Today concludes the two week time line for the experiment in Methodist social media exposure. There were 759 views of the YouTube video promoting Reclaiming the Wesleyan Tradition: John Wesley’s Sermons for Today There were 44 hits to the video when I discovered it and posted it on the Methodist blogosphere. At the end of the first week there were 619 views. This means that the momentum slowed down significantly after the first week as there were 140 views in the second week. (On the other hand, that is still more than three times as many views as the video had in its first six months of existence.)
Blake Huggins was surprised at how well the experiment was going in a comment he left on my post about the experiment at one week. Henry Neufeld, on the other hand, was disappointed with the results.
I am not exactly sure what to make of the results. I think the experimented would have been more successful if the video that was circulated had not been promoting a book generally, and promoting a book I co-authored more particularly. I noticed comments on several blogs that expressed that they were disappointed to find at the end of the video that it was just promoting another book. (Though I was also surprised that so many people seemed to feel that United Methodists have so much information out there about their books. I have tended to feel the other way, that not very many people know about United Methodist publications outside of a very committed group.) I was also a bit disappointed that the views of the video decreased so rapidly in the second week.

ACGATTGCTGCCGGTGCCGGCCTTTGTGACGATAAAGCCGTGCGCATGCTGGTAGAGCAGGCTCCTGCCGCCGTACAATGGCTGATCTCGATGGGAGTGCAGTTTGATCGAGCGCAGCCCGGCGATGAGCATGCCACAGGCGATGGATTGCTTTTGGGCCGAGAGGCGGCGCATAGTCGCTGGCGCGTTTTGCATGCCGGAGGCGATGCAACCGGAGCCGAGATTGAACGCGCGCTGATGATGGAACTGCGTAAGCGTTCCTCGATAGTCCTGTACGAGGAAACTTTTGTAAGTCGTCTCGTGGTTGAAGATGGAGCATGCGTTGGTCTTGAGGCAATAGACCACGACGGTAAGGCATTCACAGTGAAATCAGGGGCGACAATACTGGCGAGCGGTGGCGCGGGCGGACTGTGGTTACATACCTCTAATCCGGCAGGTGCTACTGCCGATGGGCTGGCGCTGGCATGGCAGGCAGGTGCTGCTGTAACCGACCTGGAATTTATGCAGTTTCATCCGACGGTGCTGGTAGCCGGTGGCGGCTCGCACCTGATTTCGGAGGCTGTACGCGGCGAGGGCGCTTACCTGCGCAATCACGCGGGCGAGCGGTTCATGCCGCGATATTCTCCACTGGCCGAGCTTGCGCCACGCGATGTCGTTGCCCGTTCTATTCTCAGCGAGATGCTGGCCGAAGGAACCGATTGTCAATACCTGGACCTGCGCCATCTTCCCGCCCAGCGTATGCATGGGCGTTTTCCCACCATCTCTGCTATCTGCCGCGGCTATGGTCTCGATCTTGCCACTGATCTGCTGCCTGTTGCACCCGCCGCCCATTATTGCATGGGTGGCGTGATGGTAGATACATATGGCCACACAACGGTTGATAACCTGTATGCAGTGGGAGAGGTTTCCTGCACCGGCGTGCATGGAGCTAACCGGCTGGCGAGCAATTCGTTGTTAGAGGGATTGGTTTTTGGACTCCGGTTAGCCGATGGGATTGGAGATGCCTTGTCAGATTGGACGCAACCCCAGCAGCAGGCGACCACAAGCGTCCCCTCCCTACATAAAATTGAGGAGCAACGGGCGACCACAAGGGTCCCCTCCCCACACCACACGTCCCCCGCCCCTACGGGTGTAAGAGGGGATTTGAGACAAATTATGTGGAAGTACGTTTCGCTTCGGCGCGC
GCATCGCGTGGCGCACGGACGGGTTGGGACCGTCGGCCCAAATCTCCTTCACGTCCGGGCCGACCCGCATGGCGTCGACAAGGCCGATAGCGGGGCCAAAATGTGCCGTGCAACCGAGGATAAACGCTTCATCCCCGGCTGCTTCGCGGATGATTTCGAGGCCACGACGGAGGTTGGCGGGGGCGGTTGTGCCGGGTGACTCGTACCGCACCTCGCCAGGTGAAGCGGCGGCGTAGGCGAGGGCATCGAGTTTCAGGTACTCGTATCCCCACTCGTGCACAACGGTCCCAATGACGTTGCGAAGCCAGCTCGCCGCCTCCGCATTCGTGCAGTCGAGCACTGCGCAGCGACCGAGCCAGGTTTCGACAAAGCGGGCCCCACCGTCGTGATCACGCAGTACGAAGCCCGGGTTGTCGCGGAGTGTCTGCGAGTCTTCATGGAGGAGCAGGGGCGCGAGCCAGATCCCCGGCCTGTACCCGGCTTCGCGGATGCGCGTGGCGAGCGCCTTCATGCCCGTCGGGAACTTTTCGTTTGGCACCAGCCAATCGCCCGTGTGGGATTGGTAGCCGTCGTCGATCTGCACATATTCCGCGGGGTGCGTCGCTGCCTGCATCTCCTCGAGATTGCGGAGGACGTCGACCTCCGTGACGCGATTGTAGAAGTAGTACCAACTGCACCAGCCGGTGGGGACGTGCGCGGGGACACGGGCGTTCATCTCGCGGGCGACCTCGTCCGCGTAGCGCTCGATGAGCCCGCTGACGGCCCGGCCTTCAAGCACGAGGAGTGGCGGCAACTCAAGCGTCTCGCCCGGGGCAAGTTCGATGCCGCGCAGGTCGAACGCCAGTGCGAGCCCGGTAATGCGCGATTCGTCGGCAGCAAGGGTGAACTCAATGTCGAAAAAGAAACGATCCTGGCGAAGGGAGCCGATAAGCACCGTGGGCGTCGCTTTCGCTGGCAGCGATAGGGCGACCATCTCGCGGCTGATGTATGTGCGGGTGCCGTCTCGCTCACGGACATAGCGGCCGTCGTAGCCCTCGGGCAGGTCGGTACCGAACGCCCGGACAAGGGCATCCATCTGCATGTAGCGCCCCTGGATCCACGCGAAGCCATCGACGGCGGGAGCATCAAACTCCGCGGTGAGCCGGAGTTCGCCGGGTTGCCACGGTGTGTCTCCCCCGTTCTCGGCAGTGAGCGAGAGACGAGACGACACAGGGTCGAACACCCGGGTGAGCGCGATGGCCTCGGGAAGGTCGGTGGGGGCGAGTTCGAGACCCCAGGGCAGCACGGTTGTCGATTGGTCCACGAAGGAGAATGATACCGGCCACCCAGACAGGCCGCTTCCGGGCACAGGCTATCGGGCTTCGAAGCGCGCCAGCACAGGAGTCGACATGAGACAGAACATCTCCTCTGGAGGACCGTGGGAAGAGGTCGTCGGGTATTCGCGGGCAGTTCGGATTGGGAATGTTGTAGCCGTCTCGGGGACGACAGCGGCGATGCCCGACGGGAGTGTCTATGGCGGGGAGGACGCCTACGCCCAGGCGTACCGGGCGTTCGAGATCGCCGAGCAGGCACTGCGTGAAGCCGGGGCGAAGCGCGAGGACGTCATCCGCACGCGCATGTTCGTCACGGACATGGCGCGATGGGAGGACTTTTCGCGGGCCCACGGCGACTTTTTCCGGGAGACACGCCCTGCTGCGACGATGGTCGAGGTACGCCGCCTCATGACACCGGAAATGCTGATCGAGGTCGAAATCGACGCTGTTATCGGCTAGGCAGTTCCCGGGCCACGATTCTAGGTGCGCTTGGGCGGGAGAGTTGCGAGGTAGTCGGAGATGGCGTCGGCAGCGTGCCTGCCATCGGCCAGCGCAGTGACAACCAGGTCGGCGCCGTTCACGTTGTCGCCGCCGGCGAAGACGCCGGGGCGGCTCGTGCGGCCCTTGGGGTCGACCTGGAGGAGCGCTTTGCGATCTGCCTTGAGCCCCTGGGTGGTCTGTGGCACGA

On the other hand, I was surprised that more than 25 bloggers linked to the video in some way on their blog. And I do think it is significant that simply passing on a video was able to revive a video that was basically dead on YouTube. A change from 44 views in 6 months to 715 views in 2 weeks is a significant change. I think that this experiment does show that there exists a significant group of Methodists who are willing to work together in some capacity to raise awareness and get the word out. The big question is: Get the word out about what? Over the last few weeks I have found myself dreaming about the ways that the blogosphere could be used as a resource for helping to better get the Wesleyan message out there – not just to other Methodists, but more deeply into the emerging church and other places where meaningful conversations are happening about what it means to be a Christian, how to live faithfully, the meaning of life, etc.
As I indicated in the original post about this experiment, I will write a letter to the folks at Discipleship Resources and the General Board of Discipleship letting them know about the experiment and encouraging them to think about ways to use the internet as a means of communication and ways to work with Methodists who already have a presence and audience on the web. I will pass on any response that is appropriate to publicly communicate.
In the meantime, what are your thoughts about the experiment? Do you see anything more than this can point to or lead to?
like i mentioned to you earlier kevin. the next step would be to spread it around through people’s email lists. email is going to tap more of the mainstream folks versus the early adopts of the blog world.